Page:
Lawmakers' concerns on Marcus' second day testifying on Capitol Hill ranged from the cryptocurrency's potential to be used for illicit finance to questions about how Libra should be defined by regulators.

Rep. David Scott, D-Ga., said Facebook’s white paper did not properly address how Libra would comply with anti-money-laundering laws.

“I want to call your attention to the fact that neither your white paper nor your subsequent Facebook posts offered any concrete details as to how you plan to implement or enforce strong anti-money-laundering, how you plan to enforce know-your-customer protections and, most importantly, to ensure … the safety of our financial system,” Scott said.

Marcus said Libra will register with the Financial Crimes Enforcement Network, which has an AML regime in place.

Other lawmakers raised questions about what type of product Libra is. While Marcus continuously said that Libra will be a “payment tool,” some lawmakers questioned whether it is potentially just an investment instrument.

“This looks to me exactly like an exchange-traded fund backed by a series of short-term instruments and foreign currency, it looks exactly like an ETF,” said Rep. Jim Himes, D-Conn. “The SEC says if you have a security that is backed … by other securities you are an exchange traded fund.”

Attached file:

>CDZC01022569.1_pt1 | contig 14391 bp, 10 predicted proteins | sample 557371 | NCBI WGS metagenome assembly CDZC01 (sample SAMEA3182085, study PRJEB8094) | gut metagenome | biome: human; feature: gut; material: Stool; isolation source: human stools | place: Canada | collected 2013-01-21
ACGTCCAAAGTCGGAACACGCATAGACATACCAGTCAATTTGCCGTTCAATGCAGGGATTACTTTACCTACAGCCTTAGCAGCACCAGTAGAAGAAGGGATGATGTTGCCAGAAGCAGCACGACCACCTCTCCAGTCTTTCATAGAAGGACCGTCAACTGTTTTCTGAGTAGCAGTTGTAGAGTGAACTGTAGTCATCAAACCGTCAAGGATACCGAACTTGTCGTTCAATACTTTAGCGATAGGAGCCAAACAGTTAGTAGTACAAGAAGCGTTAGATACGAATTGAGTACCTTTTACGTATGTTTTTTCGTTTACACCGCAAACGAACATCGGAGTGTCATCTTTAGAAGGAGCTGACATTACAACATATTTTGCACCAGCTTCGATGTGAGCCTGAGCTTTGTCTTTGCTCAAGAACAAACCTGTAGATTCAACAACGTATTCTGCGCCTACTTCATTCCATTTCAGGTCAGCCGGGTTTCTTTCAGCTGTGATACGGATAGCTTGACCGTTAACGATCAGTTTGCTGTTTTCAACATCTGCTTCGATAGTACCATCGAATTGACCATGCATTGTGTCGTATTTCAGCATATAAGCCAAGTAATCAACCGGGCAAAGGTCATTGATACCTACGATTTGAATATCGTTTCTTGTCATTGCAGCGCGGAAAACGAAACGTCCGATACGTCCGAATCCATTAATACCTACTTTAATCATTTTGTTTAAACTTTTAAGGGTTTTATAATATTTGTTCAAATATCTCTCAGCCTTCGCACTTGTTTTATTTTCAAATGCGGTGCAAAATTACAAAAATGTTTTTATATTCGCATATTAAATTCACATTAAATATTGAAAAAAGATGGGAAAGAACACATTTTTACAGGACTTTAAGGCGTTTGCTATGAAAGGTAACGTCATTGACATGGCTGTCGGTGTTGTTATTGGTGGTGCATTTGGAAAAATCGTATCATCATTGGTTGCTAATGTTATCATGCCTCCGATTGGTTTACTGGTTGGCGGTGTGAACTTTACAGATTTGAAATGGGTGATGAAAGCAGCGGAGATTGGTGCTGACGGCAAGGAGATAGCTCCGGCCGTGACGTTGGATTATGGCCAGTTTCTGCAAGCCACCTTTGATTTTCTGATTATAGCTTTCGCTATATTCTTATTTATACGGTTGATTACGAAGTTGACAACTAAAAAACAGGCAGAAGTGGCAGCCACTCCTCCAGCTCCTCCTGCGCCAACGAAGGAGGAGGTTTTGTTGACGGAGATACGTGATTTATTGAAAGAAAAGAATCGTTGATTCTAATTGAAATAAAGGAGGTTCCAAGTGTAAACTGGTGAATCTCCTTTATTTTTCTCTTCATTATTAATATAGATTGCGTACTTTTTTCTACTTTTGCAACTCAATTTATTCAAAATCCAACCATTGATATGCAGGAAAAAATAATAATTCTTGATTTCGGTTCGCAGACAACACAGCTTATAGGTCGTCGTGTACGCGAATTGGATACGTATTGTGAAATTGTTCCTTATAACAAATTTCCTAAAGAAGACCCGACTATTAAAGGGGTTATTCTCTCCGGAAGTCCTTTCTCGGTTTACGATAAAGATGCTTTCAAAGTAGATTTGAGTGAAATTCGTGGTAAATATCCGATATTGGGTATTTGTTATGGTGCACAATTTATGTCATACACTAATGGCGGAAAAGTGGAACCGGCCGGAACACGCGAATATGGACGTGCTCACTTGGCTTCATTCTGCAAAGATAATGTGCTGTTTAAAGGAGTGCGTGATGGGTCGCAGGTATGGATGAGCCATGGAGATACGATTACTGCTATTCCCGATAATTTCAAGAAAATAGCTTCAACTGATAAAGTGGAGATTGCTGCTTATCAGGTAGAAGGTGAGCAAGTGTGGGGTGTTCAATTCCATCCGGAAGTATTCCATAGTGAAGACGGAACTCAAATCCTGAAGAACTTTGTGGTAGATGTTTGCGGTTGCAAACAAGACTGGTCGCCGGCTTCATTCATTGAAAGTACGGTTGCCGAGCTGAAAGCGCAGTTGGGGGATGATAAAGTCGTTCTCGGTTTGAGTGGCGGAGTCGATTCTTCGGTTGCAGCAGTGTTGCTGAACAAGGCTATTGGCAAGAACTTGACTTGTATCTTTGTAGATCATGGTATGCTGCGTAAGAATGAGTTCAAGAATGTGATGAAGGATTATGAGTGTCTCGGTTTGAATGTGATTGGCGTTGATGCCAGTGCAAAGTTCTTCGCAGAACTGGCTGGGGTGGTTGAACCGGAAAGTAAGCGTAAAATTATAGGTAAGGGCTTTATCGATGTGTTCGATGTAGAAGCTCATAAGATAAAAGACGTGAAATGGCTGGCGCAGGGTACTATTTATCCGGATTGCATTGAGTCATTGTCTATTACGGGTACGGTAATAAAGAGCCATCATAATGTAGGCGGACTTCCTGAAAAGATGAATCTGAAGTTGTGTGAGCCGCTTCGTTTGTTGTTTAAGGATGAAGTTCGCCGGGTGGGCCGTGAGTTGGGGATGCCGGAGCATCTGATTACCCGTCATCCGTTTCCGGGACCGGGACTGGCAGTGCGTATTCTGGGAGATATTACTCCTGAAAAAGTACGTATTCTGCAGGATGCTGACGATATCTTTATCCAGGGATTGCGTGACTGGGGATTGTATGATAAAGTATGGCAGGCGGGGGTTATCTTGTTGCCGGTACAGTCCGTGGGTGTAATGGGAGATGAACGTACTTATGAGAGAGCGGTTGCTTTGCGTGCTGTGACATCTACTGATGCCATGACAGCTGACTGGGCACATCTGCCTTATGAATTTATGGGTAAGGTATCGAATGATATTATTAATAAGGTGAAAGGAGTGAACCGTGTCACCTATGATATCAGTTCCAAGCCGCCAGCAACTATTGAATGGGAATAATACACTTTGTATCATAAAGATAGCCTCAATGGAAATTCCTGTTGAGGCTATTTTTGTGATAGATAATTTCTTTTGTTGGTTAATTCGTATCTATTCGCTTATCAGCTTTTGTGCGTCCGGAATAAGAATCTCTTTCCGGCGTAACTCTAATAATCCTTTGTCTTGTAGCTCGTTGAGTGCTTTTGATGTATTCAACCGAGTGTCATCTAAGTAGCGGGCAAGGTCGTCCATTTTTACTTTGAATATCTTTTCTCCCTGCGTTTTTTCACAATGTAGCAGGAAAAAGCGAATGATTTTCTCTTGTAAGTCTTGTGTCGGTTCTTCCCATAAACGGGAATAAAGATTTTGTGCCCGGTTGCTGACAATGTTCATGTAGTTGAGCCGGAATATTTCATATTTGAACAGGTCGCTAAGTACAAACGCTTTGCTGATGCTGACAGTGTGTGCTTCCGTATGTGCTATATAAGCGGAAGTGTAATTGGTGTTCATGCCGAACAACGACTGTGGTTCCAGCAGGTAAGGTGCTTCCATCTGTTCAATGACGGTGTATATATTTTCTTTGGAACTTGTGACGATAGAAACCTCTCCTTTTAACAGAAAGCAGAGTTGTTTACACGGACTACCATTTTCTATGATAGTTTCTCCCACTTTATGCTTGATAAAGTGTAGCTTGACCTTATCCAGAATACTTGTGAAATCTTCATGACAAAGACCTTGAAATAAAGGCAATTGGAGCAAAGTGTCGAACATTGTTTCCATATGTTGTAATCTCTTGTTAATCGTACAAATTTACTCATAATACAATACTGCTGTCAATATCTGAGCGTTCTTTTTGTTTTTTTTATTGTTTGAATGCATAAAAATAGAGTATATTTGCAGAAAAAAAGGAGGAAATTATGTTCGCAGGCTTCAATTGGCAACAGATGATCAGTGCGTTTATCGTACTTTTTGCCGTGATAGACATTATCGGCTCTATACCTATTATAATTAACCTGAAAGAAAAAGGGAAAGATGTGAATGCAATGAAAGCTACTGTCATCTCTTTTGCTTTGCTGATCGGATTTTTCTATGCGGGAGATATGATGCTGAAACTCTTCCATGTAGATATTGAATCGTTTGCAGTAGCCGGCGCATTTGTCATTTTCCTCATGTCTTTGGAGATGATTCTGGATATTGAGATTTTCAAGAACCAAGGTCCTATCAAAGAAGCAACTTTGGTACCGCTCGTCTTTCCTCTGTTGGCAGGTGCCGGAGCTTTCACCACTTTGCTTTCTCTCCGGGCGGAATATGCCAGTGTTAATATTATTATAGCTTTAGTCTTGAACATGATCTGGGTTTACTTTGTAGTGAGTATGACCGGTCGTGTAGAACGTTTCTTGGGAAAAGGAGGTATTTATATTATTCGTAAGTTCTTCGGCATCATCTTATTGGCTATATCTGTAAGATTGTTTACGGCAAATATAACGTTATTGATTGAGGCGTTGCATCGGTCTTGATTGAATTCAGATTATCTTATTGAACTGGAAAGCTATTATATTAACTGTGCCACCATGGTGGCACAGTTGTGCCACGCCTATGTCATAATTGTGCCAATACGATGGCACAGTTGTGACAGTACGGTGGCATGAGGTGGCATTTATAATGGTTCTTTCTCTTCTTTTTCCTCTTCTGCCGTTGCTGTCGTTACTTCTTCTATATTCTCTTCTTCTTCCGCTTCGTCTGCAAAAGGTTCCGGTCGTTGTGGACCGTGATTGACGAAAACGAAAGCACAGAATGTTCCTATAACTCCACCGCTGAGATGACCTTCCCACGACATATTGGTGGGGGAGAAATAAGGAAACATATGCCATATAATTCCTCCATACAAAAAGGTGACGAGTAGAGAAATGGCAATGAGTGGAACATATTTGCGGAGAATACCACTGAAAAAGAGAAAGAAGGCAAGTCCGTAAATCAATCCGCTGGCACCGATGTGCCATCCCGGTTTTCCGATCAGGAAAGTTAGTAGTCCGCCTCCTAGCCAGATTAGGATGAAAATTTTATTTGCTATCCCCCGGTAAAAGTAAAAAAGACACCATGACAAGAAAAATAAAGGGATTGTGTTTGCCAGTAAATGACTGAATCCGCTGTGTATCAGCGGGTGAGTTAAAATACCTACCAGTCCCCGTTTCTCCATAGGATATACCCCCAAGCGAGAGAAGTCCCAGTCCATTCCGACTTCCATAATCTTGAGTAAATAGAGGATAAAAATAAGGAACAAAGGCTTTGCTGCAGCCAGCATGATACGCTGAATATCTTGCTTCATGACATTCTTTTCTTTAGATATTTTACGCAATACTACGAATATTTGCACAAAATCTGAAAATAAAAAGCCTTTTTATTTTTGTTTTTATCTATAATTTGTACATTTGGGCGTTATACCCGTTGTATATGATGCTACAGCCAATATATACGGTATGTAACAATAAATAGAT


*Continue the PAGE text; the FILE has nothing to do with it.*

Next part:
Marcus told Himes that Libra is backed by “mainly currencies” and that “no one will buy Libra as an investment.”

Rep. Warren Davidson, R-Ohio, further suggested Libra could be regulated as a security.

“You intend to have it pegged to not just a bundle of currencies, but in the white paper, short-term securities,” Davidson said. “Well currently under U.S. law, if you’re trading in securities as the underlying basis for the asset that you’re selling, that’s regulated as a security. Why would it not be considered a security?”

Marcus again said that Facebook does not believe Libra would be a security “because it is designed as a payment tool.”

Meanwhile, several committee Republicans questioned whether Facebook would make Libra available to users independent of their political views — even if those views are controversial.

Rep. Sean Duffy, R-Wis., noted that Facebook has barred controversial figures like Milo Yiannopoulos and Louis Farrakhan from its platform.

“With regard to your network, can Milo Yiannopoulos or Louis Farrakhan use Libra?” Duffy asked. “Both those two individuals have been banned from Facebook.”

Barr urged Marcus to ensure that Libra is a neutral financial platform.

“To the extent that Facebook and other social media enterprises have been criticized for political bias, I think that's important, to earn the credibility of the American people that this platform, this financial platform, be viewed and earn the confidence as a neutral player so that the adoption can serve all and really serve that ultimate purpose of financial inclusion,” Barr said.

For reprint and licensing requests for this article, click here.